benefits without drying the skin.

One of the newest ingredients to the Dermatonics® range is in our new face oil – baobab

oil. What is unique about this ingredient is that is has really great regenerave capacies,

and we need that for assisng the skin to regenerate aer the damage that acne causes.

Even beer, it contains a high concentraon of natural vitamin C as well as natural fay

acids and minerals. We have truly harnessed the best and purest of natures’ oils to create

this unique and targeted face oil for your clients struggling with their breakouts.

For further informaon please contact Donna Marcal from DERMATONICS 0430 582

508 E: donna@sentryca.com.au

In addion to other natural acves with

APJ 81




An interview with Maya Ercegovac

IN THE PREVIOUS ISSUE OF APJ we presented an arcle on

electrolysis and why it is gaining popularity. To connue our

invesgaon in this modality we interviewed Maya Ercegovac.

Maya is the Australian trainer for the internaonal electrolysis

course developed by the renowned Canadian company Dectro

who deliver both electrolysis and aesthec qualificaons.



Electrolysis id shaping into a vastly and more excing modality

than in the past. This has been necessitated by the new advanced

in modern machines that have extensive capabilies and services

that can be achieved. The new technology works with higher

frequencies, faster speed and can allow us to achieve beer

results, more quickly and with a much more efficient pain

threshold and in some instance, almost zero pain, something that

was not possible with the old machines. This has contributed to a

rise in popularity of this procedure, because ulmately what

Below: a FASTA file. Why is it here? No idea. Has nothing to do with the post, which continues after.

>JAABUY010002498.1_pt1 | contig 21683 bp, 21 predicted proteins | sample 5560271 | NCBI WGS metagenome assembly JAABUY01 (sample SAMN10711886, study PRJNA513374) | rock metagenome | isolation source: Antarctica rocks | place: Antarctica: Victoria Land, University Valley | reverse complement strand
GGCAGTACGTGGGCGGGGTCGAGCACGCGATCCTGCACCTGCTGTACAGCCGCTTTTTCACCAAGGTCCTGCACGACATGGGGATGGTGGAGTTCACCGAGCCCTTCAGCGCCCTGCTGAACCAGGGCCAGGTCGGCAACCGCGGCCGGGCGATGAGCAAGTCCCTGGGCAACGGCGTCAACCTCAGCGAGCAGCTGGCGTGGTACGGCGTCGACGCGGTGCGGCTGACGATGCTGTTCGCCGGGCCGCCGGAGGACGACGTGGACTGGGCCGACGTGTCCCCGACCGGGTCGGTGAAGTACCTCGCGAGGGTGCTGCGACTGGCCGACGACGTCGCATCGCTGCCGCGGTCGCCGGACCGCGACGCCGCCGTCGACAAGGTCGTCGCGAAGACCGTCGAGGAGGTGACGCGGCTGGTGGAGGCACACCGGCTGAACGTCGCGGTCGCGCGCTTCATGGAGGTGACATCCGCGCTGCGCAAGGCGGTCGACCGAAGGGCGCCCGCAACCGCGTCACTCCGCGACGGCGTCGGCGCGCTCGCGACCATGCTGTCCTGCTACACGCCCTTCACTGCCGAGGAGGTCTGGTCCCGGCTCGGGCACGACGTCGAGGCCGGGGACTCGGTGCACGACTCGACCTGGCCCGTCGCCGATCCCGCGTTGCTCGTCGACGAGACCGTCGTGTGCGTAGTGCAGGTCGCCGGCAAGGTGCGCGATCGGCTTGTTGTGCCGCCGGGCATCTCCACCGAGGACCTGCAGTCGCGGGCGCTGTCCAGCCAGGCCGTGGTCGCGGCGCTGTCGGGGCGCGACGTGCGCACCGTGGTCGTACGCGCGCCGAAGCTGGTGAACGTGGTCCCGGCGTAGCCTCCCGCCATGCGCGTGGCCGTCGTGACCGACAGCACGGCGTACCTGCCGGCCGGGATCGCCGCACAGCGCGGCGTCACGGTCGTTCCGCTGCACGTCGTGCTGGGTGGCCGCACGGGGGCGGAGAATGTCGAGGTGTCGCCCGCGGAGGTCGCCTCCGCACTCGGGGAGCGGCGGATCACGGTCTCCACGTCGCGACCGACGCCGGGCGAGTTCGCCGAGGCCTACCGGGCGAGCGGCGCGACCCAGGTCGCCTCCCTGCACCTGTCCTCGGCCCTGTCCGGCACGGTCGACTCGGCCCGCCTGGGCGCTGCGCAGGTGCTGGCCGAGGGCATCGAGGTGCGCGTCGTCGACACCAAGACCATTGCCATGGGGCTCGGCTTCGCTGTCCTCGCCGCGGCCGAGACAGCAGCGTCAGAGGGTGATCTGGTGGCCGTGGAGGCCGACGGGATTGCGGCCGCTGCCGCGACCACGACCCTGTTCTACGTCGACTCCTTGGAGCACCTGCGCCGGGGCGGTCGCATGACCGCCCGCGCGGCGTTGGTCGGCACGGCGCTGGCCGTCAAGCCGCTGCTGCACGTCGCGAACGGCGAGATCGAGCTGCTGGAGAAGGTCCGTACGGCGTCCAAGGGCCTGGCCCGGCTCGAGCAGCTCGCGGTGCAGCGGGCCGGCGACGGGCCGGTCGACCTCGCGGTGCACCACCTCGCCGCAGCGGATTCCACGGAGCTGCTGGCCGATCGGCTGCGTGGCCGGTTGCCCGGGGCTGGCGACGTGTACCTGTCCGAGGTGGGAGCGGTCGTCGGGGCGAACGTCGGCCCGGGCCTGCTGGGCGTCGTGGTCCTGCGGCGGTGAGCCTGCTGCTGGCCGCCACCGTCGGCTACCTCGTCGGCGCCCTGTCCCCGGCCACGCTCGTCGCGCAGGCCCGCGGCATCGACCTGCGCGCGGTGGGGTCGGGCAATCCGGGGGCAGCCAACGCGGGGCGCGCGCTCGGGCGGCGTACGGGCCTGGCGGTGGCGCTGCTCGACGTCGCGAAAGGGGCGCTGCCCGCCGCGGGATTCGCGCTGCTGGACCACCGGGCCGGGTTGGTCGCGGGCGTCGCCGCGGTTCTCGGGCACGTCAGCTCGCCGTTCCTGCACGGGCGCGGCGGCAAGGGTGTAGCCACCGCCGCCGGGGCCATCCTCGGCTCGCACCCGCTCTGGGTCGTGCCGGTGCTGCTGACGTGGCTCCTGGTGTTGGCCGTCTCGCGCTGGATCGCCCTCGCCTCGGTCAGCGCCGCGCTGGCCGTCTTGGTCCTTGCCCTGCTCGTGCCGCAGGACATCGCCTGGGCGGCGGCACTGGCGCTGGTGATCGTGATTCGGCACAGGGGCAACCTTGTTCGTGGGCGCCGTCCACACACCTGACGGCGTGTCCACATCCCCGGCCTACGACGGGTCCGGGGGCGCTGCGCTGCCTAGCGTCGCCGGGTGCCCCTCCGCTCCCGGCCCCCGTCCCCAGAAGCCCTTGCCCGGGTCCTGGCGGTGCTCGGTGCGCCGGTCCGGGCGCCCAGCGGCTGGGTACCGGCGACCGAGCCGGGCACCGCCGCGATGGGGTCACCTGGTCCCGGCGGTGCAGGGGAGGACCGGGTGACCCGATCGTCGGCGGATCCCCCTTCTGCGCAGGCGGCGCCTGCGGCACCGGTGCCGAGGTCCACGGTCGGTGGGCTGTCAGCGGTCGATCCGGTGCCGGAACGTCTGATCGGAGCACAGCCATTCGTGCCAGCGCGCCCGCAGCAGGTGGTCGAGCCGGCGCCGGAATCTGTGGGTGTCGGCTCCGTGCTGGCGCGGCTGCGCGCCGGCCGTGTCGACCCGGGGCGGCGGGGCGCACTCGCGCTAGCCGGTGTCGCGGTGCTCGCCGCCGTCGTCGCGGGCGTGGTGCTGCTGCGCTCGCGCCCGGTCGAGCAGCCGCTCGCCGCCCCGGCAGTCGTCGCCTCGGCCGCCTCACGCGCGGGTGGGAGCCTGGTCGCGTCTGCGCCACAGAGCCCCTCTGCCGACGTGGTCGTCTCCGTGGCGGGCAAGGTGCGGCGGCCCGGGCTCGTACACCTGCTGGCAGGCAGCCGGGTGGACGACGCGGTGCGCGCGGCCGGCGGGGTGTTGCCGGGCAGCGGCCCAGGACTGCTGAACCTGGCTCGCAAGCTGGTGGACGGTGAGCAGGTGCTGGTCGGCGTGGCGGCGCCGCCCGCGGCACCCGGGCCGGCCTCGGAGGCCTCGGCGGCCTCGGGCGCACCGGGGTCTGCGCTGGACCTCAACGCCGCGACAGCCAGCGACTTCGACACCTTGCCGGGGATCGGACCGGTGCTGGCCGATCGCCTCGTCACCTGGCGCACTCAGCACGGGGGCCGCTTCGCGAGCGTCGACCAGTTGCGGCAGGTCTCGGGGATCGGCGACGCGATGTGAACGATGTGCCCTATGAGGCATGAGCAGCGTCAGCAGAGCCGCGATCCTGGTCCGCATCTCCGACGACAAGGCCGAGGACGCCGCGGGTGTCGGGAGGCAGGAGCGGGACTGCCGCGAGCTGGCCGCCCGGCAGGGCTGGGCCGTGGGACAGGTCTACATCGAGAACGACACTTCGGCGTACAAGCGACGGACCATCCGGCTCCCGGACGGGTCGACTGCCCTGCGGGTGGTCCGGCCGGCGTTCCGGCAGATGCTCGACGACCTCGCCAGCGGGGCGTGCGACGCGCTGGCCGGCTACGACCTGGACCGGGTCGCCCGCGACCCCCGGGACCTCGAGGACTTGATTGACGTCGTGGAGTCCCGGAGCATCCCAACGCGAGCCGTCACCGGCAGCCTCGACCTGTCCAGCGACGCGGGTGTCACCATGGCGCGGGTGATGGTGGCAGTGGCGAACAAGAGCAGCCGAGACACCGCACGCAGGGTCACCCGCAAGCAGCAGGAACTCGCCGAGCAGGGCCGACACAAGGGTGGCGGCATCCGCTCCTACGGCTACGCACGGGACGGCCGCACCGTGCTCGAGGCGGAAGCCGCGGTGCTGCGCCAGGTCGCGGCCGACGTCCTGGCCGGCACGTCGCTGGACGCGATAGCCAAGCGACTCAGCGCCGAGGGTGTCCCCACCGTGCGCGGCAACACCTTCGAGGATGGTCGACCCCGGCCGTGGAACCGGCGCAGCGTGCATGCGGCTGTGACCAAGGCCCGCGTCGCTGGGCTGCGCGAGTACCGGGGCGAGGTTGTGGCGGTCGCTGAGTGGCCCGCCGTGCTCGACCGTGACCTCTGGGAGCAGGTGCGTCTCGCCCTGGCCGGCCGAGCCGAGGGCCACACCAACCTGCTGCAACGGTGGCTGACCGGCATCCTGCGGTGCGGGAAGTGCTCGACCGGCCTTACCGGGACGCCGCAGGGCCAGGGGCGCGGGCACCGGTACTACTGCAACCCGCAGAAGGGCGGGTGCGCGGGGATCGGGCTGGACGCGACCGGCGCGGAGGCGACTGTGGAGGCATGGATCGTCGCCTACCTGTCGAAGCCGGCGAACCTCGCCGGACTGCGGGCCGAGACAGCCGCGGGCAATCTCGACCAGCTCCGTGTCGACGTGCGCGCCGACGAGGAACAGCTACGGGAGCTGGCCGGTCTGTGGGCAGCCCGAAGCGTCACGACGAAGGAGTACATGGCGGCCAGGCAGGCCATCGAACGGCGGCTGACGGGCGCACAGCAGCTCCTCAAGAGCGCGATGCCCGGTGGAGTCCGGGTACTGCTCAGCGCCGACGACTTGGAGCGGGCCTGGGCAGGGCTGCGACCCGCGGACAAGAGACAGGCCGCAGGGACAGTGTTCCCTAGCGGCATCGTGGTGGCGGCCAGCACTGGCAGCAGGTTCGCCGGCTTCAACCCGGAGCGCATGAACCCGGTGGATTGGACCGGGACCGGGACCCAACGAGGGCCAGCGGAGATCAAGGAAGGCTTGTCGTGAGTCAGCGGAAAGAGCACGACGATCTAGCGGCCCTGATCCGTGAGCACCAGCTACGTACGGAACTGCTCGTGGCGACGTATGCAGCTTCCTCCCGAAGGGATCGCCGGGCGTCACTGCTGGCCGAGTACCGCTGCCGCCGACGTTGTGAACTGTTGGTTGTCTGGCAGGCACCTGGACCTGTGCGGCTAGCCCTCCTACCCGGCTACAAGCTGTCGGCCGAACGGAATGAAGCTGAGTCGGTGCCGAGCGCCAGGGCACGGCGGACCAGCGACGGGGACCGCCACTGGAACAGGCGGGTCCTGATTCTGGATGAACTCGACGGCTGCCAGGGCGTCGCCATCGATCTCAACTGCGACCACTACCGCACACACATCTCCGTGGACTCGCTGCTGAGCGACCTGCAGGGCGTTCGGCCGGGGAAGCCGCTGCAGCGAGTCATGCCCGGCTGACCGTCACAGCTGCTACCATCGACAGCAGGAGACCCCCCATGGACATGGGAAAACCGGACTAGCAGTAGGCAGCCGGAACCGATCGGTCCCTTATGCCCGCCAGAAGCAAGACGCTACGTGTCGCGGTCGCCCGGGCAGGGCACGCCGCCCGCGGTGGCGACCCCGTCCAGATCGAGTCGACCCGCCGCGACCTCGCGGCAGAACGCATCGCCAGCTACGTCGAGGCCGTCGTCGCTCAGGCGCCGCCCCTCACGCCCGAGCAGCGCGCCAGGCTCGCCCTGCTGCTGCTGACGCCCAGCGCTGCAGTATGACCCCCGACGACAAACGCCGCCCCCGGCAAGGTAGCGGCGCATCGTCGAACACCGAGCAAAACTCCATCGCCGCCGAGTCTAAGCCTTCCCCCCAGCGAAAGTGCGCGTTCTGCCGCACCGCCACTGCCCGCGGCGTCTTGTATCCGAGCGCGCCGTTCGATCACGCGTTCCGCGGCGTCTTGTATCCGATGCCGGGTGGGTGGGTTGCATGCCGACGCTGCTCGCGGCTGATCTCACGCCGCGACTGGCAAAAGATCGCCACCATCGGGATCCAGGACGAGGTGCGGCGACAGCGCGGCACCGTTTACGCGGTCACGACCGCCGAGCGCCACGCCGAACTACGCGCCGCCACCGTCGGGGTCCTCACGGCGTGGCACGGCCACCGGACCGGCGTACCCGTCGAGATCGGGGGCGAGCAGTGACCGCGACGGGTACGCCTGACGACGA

people are looking for are results, but also comfort during the

delivery of the treatment.

Essenally, the new devices can deliver three treatments –

electrolysis, thermolysis and the blend method that combines

high-frequency (thermolysis plus electrolysis). The new devices

offer different speeds and frequencies allowing for quicker, beer

results and with potenally less skin damage than were possible

with past technologies.

However, educaon and training has now become more advanced,

as the new technology can not only offer hair removal but can also

offer galvanic facials to enhance skin-penetraon of acves, as

well as cataphoresis that will allow skin to be disinfected,

balanced, and supported against harmful microbial acvity.

Addionally, it can achieve thermal coagulaon for lesion removal,

vascular capillary removal, milia extracon and skintag removal

with greater ease.

The educaon that is now available is quite impressive and at a

higher level as a stand-alone qualificaon. This is essenal in

order to achieve the level of treatment possibilies with safety